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Civil Dog Law

Ownership disputes


 

A dog is deemed to be a “chattel” in law which simply means that it is a personal possession. Sometimes disputes arise over ownership that result in proceedings before the county court. Usually the case is heard by the small claims court who will consider such things as ownership papers, in whose name the dog is registered at the vets, whether it is micro-chipped to anyone etc. The court will then make a ruling on ownership and, if appropriate, an order for the dog to be returned. The procedure in the small claims court is designed to be quite user-friendly in the hope that claimants will be able to conduct their cases without a solicitor. The ability to claim back legal costs is also limited.

Contractual disputes


 

The general law of contract applies to the buying of selling of dogs and it is up to the buyer to be satisfied that the dog they are buying is a healthy dog. It is important to research your breed carefully as most breeds have certain health defects that the breed is prone to and the breeder should have had proper health checks carried out to ensure that the dogs are not suffering from any such defects. More protection is available for the buyer if the breeder sells the dog in the course of a business or if the dog is misrepresented in some way.

Planning issues


 

A house has planning permission for use as a private dwelling house for people. If you keep a large number of dogs on the premises the local authority may decide that a change of use has taken place and invite you to reduce the number of dogs you have on the premises or apply for a change of use (which may or may not be granted.) As a rule of thumb any more than 6 dogs could present a problem but there is case law where larger numbers have been allowed. Much depends on the size of the dogs and the way in which they are being kept.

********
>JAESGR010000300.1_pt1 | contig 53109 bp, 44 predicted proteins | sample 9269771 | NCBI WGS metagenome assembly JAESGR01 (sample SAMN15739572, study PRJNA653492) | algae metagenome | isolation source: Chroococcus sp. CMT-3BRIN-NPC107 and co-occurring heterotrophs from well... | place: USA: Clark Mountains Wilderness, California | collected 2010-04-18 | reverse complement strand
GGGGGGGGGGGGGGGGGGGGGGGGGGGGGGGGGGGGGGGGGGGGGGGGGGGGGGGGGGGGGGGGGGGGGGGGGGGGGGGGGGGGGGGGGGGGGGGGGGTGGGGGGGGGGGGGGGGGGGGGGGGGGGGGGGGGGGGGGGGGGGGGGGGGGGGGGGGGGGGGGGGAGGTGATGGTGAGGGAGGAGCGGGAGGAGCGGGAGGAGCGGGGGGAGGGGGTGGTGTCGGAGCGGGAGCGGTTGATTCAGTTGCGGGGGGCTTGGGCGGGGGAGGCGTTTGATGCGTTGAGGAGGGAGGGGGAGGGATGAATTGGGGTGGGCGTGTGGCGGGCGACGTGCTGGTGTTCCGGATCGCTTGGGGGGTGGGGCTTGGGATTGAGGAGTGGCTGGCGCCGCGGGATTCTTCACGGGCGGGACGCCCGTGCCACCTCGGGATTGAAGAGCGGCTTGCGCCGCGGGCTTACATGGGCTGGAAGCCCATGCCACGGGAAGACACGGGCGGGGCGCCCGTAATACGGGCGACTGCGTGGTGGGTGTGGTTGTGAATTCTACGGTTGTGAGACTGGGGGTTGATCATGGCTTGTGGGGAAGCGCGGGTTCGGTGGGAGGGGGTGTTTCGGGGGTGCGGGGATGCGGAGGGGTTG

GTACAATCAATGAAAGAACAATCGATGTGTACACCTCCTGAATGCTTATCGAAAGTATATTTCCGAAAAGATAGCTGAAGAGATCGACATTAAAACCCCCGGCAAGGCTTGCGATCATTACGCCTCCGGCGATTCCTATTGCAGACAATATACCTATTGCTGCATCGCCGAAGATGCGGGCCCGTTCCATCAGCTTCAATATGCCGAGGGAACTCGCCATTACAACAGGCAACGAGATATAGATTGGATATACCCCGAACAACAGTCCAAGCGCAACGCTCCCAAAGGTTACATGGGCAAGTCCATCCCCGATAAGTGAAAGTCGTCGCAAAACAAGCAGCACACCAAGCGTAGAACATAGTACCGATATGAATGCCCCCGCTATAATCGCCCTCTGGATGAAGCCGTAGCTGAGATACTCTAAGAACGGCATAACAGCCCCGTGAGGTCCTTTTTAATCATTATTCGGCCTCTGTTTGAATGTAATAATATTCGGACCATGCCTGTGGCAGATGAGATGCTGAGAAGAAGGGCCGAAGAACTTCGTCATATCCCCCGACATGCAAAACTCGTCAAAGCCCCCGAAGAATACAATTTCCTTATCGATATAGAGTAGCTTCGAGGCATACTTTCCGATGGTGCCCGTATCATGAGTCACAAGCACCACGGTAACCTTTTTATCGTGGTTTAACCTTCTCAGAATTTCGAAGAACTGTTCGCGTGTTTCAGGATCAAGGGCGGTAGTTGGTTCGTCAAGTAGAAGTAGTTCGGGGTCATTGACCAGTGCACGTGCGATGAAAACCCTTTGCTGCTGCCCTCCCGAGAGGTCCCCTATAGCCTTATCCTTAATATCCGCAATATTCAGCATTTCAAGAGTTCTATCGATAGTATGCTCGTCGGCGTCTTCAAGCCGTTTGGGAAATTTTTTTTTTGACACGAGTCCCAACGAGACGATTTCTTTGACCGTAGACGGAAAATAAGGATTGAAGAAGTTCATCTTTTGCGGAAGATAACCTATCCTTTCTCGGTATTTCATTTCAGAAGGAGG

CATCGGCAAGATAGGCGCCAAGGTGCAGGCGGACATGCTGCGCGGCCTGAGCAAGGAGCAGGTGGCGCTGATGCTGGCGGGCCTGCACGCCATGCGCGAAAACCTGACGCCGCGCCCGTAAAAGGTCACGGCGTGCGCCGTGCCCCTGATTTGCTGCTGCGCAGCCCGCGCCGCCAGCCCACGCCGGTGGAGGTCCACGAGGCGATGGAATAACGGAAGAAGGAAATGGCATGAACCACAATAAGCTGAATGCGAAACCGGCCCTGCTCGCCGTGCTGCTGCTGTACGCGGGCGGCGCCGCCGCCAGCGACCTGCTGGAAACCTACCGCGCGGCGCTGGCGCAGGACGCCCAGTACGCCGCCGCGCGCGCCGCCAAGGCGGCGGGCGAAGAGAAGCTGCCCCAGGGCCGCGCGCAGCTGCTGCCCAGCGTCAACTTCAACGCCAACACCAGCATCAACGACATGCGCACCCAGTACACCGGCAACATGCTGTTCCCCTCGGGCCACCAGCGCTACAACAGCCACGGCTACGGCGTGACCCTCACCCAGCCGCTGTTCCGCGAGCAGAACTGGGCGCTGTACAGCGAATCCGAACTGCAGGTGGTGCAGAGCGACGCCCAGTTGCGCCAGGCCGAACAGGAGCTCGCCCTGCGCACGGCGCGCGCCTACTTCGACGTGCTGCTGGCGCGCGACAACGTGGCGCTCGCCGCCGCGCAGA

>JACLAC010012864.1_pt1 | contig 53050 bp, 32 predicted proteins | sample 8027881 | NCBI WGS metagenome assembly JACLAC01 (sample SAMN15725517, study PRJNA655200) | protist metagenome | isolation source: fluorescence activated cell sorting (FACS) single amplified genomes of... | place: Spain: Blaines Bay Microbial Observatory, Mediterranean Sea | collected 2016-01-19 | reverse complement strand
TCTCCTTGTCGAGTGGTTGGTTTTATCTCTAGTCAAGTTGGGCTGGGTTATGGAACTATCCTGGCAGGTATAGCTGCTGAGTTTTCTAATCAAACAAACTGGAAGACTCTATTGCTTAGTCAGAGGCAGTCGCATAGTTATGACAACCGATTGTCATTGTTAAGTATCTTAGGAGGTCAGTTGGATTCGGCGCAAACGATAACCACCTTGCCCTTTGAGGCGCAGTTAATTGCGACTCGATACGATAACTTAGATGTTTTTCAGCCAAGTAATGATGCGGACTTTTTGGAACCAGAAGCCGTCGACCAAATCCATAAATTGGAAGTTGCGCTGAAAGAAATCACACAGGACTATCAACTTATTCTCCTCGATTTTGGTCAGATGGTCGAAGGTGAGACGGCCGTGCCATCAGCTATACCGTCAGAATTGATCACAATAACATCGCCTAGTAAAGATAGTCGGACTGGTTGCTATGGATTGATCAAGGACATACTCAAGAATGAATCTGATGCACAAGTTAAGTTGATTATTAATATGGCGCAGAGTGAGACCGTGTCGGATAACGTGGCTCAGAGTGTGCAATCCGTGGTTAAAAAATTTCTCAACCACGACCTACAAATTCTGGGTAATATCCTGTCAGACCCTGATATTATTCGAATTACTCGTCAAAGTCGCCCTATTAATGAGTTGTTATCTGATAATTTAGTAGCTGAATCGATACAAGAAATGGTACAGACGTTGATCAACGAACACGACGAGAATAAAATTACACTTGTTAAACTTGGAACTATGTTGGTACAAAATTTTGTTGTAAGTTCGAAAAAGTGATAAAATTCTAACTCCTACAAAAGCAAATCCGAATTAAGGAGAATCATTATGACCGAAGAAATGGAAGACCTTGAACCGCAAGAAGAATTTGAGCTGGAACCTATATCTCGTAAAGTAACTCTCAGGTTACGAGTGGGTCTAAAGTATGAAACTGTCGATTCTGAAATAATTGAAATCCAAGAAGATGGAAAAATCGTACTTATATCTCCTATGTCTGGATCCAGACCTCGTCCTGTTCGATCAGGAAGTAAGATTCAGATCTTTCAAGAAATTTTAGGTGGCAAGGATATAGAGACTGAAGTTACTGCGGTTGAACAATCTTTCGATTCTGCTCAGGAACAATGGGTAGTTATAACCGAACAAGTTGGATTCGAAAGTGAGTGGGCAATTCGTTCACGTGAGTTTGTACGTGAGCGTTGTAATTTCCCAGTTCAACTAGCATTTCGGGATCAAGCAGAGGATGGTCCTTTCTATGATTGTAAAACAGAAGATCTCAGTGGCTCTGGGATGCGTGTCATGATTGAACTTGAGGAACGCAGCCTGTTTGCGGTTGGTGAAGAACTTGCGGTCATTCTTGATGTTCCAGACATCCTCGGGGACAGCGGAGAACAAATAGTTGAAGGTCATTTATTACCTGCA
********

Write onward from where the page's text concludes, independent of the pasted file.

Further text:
Barking


 

Barking is a natural thing for a dog to do but it can be a problem if your dog barks incessantly or at an unsociable time of day. If a complaint is made to the local authority you may find yourself being served with a noise abatement notice requiring you to take steps to resolve the problem. Usually the situation will be monitored (either by neighbours keeping a noise diary or by monitoring equipment being installed in a neighbour’s house) to see if it improves. If all else fails you may be prosecuted under the Environmental Protection Act 1990 which could result in a heavy fine.

Claims for injury or damage


 

You could be liable if your dog causes injury to a person or damage to property. You are particularly at risk if the incident arose as a result of negligence on your part or if your dog had behaved in a similar manner on a previous occasion. You will be asked to provide details of previous incidents and to provide the veterinary records for your dog. These claims can be very expensive to defend if you do not have insurance. We recommend all our clients to take out third party liability insurance.

Case study - Ella

Ella caused quite a serious injury to a young child but no-one saw what happened. By adducing expert evidence the court were persuaded that the injury had been caused accidentally and not as the result of a deliberate dog attack. Ella is now subject to conditions that she is kept on a lead and muzzle whenever she is in a public place.

Case study - Pepita

Pepita was alleged to have been involved with 4 other dogs in a fatal attack on an elderly woman. By calling evidence from an expert animal behaviourist and a forensic odontologist we were able to convince the court that Pepita had not been involved in the attack.

Case study - Bella

Bella was handed into a rescue centre while her owner was away. The rescue refused to return her so legal action was taken against them. This picture captures the moment when she was returned to her owner.